In early September hackers identifying themselves as the “Syrian Electronic Army” took over Marines.com and posted the following “This is a message written by your brothers in the Syrian Army, who have been fighting Al Qaeda for the last 3 years. We understand your patriotism and love for your country so please understand our love for ours. Obama is a traitor who wants to put your lives in danger to resume Al Qaeda insurgents. Marines, please take a look at what your comrades think about Obama’s alliance with Al Qaeda against Syria.” Images were posted of men in various US military uniforms holding signs over their faces which read “I will not fight for Al Qaeda in Syria” and “I didn’t join the Marine corps to fight for Al Qaeda in a Syrian Civil war.” Charges have since been filed against two Syrian citizens, Ahmed Umar Agha, and Firas Darder, both thought to be affiliated with the Syrian Electronic Army. Obama was ultimately unable to get support for military action from congress or his European allies. An ad hoc deal under which Syria would supposedly dismantle it’s chemical arsenal went into effect, ultimately taking a direct confrontation with the Assad regime off the table. Damascus saw this as a green light and acted accordingly.

It was clear from early on that the conspiracy fringe would shape perceptions of Syria by stoking fears and mudding the waters so heavily with an alternative version of reality. I could never have imagined that ‘Syrian Girl Partisan” would be able to affect mainstream perceptions of the war or that Alex Jones would become the go to news source for a Republican presidential campaign. On December 19th 2013 the legendary investigative journalist Seymour Hersh released an article titled “Whose Sarin?” in the London Review of Books. The article relied heavily on the work of an MIT physicist Theodore Postol who asserted that the chemical composition of samples found by UN weapons inspectors at the site of the attack were inconsistent with the kind of sarin known to be used by the Syrian military. While Hersh has never directly asserted that he believes the rebels carried out the attacks his article has been used as evidence to support the false flag thesis pushed by Jones and many others. Hersh’s article drew on anonymous sources and Theodore Postol’s research. Missing was the important role played by a young chemist in Australia.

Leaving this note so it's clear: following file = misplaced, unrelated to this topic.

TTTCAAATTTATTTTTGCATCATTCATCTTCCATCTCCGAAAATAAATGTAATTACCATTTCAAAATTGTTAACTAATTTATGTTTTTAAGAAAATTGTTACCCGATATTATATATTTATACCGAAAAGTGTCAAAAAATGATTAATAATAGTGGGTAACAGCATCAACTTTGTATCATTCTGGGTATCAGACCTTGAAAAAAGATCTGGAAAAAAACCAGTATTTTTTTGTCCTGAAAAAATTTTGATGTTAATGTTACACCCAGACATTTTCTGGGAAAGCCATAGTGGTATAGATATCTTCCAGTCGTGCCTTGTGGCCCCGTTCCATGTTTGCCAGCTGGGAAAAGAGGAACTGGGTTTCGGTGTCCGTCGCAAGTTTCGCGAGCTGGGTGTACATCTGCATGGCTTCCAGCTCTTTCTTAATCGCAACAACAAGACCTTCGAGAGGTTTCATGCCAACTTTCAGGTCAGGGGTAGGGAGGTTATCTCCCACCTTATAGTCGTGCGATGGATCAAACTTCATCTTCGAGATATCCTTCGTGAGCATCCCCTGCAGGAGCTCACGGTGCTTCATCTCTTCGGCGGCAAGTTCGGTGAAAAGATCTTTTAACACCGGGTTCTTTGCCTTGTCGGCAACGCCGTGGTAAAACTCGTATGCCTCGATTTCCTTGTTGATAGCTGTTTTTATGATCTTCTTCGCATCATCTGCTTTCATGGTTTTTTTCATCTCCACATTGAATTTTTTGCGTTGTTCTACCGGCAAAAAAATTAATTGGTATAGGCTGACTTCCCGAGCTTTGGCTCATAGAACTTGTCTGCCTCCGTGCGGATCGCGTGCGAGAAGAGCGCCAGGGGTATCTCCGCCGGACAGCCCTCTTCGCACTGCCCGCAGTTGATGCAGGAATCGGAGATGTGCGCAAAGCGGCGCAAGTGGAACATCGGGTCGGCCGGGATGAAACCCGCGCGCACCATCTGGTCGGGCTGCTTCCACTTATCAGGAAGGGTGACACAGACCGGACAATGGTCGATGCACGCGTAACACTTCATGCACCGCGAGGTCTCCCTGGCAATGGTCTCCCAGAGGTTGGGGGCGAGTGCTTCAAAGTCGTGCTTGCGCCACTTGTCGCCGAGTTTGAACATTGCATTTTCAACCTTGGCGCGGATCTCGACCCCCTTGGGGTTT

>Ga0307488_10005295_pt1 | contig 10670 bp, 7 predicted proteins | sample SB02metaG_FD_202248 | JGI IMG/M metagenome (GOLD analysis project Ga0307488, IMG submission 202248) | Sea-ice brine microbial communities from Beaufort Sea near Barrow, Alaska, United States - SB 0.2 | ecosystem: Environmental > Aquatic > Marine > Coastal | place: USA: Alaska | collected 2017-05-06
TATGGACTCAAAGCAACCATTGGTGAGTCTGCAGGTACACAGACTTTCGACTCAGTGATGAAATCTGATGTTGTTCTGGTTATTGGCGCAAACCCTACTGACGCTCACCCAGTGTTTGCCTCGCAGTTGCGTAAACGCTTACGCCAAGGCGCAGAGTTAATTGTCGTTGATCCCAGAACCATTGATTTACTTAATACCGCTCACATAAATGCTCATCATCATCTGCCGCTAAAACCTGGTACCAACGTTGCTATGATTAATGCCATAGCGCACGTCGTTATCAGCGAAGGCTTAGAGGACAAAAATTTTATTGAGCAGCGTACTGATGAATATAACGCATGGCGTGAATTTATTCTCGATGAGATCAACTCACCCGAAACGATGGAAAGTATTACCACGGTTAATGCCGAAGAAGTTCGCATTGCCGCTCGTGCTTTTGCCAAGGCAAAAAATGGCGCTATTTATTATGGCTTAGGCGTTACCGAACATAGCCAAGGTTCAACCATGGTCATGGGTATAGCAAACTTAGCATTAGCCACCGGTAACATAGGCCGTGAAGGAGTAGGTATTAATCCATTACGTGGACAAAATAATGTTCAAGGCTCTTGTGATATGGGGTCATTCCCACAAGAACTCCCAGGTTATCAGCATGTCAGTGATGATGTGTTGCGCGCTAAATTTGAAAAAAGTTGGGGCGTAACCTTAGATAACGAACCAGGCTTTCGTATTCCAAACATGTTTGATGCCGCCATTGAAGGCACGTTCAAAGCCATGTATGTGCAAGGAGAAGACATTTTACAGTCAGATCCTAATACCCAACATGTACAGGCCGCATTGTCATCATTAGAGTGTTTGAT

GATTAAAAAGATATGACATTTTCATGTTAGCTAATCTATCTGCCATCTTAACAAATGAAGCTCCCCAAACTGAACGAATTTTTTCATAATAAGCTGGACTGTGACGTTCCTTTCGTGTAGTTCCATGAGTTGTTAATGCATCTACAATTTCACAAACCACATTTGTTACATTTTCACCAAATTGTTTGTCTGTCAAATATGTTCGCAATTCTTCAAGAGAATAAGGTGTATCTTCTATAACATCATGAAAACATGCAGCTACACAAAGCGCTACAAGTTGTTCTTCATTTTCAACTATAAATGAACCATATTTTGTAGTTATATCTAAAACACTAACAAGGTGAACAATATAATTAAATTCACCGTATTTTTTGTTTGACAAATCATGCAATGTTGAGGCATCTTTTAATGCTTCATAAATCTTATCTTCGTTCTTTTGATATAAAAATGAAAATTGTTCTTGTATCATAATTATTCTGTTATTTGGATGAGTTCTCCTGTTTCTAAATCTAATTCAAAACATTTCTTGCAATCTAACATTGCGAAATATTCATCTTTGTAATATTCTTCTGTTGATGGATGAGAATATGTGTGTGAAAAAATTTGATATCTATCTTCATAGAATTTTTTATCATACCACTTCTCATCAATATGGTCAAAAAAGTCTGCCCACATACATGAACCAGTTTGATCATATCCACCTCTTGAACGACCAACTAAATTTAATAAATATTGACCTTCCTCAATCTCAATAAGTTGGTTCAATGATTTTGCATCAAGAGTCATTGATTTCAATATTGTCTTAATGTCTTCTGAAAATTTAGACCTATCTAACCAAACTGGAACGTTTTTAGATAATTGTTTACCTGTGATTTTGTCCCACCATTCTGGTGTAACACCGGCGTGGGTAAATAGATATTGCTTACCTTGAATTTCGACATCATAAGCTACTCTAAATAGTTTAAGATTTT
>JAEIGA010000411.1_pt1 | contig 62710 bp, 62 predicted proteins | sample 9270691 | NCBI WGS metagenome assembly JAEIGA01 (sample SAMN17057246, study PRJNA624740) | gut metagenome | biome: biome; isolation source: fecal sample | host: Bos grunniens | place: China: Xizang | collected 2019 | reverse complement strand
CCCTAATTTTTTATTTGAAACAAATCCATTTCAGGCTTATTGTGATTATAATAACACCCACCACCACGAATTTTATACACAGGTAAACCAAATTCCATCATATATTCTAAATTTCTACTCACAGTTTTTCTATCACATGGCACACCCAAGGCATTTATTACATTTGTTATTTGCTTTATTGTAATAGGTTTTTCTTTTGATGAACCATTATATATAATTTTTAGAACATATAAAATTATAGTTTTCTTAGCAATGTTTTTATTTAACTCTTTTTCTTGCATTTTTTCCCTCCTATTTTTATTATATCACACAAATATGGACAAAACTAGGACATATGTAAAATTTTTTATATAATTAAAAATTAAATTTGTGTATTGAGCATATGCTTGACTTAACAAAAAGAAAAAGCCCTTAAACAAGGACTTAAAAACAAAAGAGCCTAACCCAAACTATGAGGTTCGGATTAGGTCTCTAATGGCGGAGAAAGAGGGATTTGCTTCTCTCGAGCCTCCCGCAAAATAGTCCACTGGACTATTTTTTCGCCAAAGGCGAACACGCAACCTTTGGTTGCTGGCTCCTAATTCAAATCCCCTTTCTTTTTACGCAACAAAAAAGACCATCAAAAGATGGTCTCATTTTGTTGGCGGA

In response to Hersh’s article the English blogger and weapons expert Eliot Higgins relied on open source material as well as chemical expertise provided by the chemical warfare expert Dan Kaszeta to form a counter-thesis. The article entitled “Sy Hersh’s Chemical Misfire” was publised in Foreign Policy magazine and debunked many of Hersh’s conclusions. In the wake of a very public disagreement on what had transpired, the discourse between Postal and Kaszeta got ugly. Soon the two experts, Postol an MIT professor, and Kaszeta an expert in chemical protection, were arguing about chemistry via email. As the feud continued, condescending quips were interwoven into emails about the chemical composition of Sarin. Kaszeta noticed that Postol had added an email address to the massive chain, the email was “syriansister,” it looked familiar to him. He did some snooping and found out that it was none other than Syrian Girl Partisan. The young commentator that had appeared on Alex Jones show saying she would “let experts decide” had apparently been communicating with Postol. Soon it was revealed that the Assad’s most passionate ambassador to the American right, supposedly named Mimi Al Laham, was actually a chemistry student at the University of Western Australia in Perth. The young woman’s name was not Mimi Al-Laham, it was Maram Susli. Kaszeta tweeted about this over the next few days and the bizarre dispute went public. Soon Postol was angry and wanted to reply to Kaszeta.

Later that year Postol appeared on the podcast of Ry Dawson, an unrepentant holocaust denier who has since become an important figure in the American alt right. Postol admitted that the Maram Susli had been on his research team and had access to his materials. Susli herself had previously appeared on the David Duke podcast to discuss “Zionism.” It was a small scandal when it was discovered that the Pro-Assad commentator with links to Syrian intelligence and the American far right had been allowed to participate in the research an MIT professor presented to Seymour Hersh. Needless to say the presence of Susli on Postol’s research team was troubling.